Sufficiency is obvious. As for necessity, I suggest the OP to consider a sequence of open and relatively compact neighborhoods $$V_n$$ around $$x$$ such that $$V_{n+1}\subset\overline{V_{n+1}}\subset V_n$$, and $$\operatorname{diam}(V_n)\xrightarrow{n\rightarrow\infty}0$$.

Then define functions $$f_n\in\mathcal{C}_{00}(X)$$ with $$0\leq f_n\leq 1$$ such that $$f_{n+1}=1$$ on $$\overline{V_{n+1}}$$ and $$f_n=0$$ on $$X\setminus V_n$$. Then If $$\delta_{x_m}\stackrel{v}{\rightarrow}\delta_x$$, for any $$n$$, $$f_n(x_m)\xrightarrow{m\rightarrow\infty} f_n(x)=1$$. This means that for all $$m$$ large enough, the $$x_m$$ are close to $$x$$, i.e. $$x_m\xrightarrow{m\rightarrow\infty}x$$.

• Luckily, I have just posted a different approach as an answer. Could you please have a check on it? Commented Nov 2, 2022 at 15:54

As mentioned by @OliverDíaz, the fact that $$f^{-1}$$ is a homeomorphism (in weak$$^*$$ topology of $$\mathcal M(X)$$) from $$f(X)$$ onto $$X$$ is not clear. I have added a proof below.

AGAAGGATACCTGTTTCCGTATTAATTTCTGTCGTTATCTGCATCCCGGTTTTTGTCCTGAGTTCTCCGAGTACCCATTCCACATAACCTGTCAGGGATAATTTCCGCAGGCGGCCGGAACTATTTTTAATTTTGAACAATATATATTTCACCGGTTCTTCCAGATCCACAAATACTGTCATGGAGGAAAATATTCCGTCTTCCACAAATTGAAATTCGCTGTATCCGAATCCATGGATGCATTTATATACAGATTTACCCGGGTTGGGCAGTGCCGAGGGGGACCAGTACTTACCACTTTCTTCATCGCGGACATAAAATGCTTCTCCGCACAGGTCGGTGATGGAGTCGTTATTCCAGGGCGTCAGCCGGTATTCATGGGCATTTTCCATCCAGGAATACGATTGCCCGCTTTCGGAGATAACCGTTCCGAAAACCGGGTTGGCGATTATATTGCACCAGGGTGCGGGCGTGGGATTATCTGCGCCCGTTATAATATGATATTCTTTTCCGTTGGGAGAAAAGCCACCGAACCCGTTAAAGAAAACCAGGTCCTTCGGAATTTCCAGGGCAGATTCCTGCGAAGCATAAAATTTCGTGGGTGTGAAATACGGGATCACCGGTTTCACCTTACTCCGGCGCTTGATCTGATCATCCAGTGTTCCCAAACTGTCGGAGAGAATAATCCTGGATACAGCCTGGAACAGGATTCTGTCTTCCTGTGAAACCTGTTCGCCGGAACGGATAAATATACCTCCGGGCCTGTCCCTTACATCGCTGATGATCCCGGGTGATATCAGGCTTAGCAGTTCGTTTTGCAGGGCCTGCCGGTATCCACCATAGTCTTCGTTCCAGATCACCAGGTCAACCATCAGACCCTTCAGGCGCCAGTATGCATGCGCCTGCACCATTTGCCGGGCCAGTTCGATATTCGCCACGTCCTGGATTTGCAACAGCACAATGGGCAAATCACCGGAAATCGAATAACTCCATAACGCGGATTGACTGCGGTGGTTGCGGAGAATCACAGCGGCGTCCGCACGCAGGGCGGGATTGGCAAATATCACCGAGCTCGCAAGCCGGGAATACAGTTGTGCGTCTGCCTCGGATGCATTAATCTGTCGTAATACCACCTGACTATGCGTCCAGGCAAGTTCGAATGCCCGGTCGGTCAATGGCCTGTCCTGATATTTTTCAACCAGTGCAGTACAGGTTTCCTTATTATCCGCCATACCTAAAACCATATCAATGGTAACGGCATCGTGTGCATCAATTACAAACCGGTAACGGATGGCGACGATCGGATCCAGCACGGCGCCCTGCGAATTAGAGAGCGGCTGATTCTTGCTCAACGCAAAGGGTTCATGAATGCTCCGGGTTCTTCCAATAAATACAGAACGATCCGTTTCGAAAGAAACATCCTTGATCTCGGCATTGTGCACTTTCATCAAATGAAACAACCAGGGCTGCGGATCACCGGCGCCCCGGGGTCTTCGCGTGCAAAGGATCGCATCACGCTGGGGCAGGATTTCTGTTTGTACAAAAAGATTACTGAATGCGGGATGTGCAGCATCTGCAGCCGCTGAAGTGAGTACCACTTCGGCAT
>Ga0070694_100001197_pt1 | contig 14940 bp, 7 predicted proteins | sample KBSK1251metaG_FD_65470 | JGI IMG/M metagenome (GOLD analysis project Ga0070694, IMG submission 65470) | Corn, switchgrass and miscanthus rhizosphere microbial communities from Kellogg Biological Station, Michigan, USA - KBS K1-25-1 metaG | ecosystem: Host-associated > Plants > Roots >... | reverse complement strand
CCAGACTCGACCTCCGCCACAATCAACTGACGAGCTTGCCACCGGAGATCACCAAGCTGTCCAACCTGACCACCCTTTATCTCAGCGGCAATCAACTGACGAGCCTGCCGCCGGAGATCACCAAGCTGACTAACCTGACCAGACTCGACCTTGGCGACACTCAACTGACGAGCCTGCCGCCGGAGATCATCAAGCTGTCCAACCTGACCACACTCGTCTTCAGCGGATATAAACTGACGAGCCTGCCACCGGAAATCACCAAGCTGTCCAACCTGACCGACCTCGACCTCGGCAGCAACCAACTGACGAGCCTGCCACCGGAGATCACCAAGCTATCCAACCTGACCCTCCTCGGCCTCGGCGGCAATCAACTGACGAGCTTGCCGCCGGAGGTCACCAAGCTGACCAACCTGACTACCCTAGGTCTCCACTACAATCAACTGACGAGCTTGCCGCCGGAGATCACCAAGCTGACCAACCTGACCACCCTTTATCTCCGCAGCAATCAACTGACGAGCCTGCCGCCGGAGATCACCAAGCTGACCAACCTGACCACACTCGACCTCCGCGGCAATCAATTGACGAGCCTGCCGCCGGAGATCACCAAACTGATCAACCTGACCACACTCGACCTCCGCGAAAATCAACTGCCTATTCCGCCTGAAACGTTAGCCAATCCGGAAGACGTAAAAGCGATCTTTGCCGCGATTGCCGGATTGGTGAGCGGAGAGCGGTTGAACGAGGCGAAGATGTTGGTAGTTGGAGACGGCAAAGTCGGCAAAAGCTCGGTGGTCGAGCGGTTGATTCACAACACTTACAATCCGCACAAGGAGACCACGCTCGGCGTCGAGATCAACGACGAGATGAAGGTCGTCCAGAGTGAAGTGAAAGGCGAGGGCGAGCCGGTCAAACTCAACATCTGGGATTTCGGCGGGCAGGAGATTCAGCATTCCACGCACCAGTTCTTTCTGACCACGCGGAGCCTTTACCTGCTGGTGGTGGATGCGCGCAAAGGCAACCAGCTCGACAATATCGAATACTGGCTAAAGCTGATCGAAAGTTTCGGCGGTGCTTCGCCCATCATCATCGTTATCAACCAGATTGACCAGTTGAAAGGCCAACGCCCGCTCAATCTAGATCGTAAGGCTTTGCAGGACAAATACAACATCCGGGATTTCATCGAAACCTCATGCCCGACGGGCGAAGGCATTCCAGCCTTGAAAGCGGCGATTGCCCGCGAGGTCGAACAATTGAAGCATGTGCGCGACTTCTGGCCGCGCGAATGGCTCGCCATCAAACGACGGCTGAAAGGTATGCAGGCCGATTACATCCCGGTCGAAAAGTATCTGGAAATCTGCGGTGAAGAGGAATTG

WLOG, we assume $$d \le 1$$. For $$x \in X$$ and $$r>0$$, let

• $$B_r (x)$$ be the open ball centered at $$x$$ with radius $$r$$.
• $$\overline B_r (x)$$ the closed ball centered at $$x$$ with radius $$r$$.
• $$\overline{B_r (x)}$$ the closure of $$B_r (x)$$.

Notice that $$\overline{B_r (x)} \subset \overline B_r (x)$$ but not necessarily that $$\overline{B_r (x)} = \overline B_r (x)$$. Assume $$a, x_n \in X$$ such that $$\delta_{x_n} \to \delta_a$$ in weak$$^*$$ topology, i.e., $$\forall f \in \mathcal C_0(X) : \int_X f \mathrm d \delta_{x_n} \to \int_X f \mathrm d \delta_{a} \quad \text{as} \quad n \to \infty.$$